Extra police officers and resources start to show

Hawke’s Bay Today, Hawke’s Bay by STUART NASH 22 Jun 2018

TALKING POINT

More female graduates and a restorative justice initiative reveal new face of policing

The changed face of policing is becoming increasingly apparent in our communities as extra resources and support begin to take effect.

I am now attending the Royal New Zealand Police College for a graduation parade of new recruits every four weeks. There have been seven graduation parades since I was sworn in as Police Minister, and 455 new constables have been deployed around the country.

Next week I will attend a truly historic graduation. For the first time in New Zealand policing history, the number of female recruits will outnumber the number of male recruits who are graduating. The 80 new constables of Wing 315 have been working with former Prime Minister Dame Jenny Shipley as their Patron and mentor, and I am grateful for her support for the new government’s important initiative.

Next week the Eastern Police District also reaches an important policing milestone. For the first time in Hawke’s Bay, a restorative justice initiative known as the iwi/ community panels, or Te Pae Oranga, will be available to help deal with offenders at the lower end of the scale.

The Hastings panel will be the tenth of its kind in New Zealand. It has real potential to reduce reoffending and victimisation in Hawke’s Bay, as well as keeping young people off the pathway of crime that leads to prison. At around $100,000 per year per inmate, we can’t keep building American-style mega prisons every few years as the main feature of our justice policy.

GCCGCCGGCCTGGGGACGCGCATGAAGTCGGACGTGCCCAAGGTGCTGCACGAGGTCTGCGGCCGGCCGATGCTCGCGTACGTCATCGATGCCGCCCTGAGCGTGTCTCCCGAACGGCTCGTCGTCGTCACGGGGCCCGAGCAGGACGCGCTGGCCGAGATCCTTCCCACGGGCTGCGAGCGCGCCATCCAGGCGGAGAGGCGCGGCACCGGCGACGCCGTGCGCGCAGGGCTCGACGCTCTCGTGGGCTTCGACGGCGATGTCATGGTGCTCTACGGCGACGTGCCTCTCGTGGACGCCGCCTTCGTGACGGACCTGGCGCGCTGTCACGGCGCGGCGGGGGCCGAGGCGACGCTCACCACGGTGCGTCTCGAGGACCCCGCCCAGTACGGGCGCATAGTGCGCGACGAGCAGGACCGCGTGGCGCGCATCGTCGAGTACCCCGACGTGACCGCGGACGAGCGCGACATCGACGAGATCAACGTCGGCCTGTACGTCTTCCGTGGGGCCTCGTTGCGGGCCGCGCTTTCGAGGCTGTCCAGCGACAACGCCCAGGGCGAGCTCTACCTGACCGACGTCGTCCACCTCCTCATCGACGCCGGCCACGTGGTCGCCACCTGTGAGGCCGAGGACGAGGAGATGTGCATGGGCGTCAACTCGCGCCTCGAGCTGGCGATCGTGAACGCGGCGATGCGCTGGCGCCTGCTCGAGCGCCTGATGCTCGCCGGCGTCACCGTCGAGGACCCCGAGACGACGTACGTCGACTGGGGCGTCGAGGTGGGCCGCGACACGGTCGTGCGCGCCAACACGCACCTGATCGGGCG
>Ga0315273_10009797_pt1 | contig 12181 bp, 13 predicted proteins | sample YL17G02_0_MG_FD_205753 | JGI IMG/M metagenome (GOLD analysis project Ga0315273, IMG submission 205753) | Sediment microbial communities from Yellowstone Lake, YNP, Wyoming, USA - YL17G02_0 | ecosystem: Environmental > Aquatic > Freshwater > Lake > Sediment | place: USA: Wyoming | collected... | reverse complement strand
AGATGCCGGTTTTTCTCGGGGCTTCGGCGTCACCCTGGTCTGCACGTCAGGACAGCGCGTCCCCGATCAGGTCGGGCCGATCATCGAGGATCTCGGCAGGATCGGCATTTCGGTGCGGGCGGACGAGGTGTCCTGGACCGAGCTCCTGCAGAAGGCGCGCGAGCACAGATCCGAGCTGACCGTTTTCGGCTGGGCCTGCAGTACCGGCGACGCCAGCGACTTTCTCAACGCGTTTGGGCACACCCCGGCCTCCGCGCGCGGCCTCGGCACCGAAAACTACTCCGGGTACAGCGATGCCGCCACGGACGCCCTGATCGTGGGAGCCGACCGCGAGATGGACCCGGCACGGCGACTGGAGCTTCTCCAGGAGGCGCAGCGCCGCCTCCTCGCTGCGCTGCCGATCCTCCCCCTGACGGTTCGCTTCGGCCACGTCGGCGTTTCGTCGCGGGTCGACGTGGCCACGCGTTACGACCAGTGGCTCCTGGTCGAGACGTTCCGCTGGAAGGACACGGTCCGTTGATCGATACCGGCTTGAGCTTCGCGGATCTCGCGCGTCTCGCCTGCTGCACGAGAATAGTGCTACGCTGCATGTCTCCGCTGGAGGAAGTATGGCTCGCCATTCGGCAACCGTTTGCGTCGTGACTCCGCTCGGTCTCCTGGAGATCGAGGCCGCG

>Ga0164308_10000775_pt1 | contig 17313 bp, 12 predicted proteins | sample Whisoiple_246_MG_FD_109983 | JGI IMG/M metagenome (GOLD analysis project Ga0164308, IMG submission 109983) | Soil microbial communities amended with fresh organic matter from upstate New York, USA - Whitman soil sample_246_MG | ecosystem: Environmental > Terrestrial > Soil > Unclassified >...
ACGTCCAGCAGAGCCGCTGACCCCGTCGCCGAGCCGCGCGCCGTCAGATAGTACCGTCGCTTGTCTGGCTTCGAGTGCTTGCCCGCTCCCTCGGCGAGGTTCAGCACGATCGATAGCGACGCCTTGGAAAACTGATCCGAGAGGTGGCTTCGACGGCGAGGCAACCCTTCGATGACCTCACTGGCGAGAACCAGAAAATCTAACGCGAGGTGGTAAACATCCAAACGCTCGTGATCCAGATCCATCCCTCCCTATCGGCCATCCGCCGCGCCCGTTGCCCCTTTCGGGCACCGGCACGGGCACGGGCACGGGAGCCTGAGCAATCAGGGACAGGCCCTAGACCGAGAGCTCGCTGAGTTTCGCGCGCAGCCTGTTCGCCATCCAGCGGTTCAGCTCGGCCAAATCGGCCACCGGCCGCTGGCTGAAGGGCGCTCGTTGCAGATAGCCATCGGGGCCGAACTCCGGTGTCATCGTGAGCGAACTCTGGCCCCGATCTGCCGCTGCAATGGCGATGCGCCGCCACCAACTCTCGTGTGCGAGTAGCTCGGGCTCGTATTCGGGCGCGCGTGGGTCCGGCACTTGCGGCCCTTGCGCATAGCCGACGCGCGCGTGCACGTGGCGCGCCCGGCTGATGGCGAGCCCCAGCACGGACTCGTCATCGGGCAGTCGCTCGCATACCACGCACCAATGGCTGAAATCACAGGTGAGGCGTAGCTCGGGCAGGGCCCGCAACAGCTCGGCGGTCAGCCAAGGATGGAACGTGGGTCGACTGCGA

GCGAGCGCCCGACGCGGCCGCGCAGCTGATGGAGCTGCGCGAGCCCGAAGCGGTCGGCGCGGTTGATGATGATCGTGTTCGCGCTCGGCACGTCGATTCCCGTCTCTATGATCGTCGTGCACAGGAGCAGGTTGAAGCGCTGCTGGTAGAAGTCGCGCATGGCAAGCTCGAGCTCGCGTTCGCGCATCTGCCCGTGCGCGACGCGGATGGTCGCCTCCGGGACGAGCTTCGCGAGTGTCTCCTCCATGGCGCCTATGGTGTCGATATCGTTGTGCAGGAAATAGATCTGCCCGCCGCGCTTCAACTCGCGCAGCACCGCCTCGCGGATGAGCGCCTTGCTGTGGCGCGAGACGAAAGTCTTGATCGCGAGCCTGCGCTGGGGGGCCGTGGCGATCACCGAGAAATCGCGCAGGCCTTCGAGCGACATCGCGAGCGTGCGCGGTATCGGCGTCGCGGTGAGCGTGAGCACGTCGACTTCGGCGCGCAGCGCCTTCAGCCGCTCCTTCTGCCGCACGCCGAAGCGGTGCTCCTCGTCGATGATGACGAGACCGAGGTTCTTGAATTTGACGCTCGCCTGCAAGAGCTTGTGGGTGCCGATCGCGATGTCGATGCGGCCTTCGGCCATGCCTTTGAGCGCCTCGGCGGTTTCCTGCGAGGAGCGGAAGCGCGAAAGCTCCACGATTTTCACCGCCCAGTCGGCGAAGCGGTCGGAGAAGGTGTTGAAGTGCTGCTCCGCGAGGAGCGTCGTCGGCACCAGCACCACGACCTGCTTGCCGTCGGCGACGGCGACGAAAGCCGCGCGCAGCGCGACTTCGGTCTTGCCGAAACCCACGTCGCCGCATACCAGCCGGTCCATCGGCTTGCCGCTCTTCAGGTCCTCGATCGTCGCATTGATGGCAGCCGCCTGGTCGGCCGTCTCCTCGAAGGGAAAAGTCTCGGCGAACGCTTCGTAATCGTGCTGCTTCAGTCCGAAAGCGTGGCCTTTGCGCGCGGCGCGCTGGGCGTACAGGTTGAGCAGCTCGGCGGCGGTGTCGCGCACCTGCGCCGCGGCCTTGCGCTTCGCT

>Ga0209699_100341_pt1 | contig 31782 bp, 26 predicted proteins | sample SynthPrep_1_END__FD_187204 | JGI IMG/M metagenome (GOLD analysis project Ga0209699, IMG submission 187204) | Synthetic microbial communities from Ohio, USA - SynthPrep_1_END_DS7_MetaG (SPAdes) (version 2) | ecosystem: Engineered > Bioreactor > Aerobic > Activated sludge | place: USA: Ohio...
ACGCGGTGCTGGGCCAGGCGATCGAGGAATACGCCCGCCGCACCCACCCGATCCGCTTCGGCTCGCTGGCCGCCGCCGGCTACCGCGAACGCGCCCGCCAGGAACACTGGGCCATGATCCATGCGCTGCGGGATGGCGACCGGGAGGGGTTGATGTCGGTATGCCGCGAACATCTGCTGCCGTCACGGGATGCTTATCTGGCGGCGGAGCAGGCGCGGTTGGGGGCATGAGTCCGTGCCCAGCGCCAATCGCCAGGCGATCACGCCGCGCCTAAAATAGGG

The iwi/community panels are not a soft option. Police have to agree to refer an offender to the panel for a hearing. The offences are at the lower end of the scale, often involving careless driving or shoplifting, wilful damage or public disorder.

The offender must admit guilt and be held to account for what they have done.

Members of the panel, respected community figures, encourage the offender to deal with the issues that led to the crime and work on a plan to stop it happening again. The offender has to make good for the harm they have caused.

That might involve an apology to the victim, financial reparation, or some form of community service.

Early research shows reoffending rates by those who have gone through a panel hearing is around 12 per cent lower than other justice processes. They are particularly effective in reducing offending by young Maori between 17 and 24. We know they aren’t the whole answer, and that they won’t work for everybody. But we are bringing a fresh set of eyes to the challenges of our justice system.

My priority as Police Minister is to ensure Police are fully resourced to help keep our communities safe.

That is why the first Budget delivered by our government devoted an extra $300 million to policing as the first step. There will be more in future budgets. We are well on the way to meeting our plan for 1800 extra police officers and 485 Police support staff.

There will be an increased police presence in our neighbourhoods, and they are working hard on crime prevention. Police are now in a great position to make real progress.

Stuart Nash is the Labour Member of Parliament for Napier.

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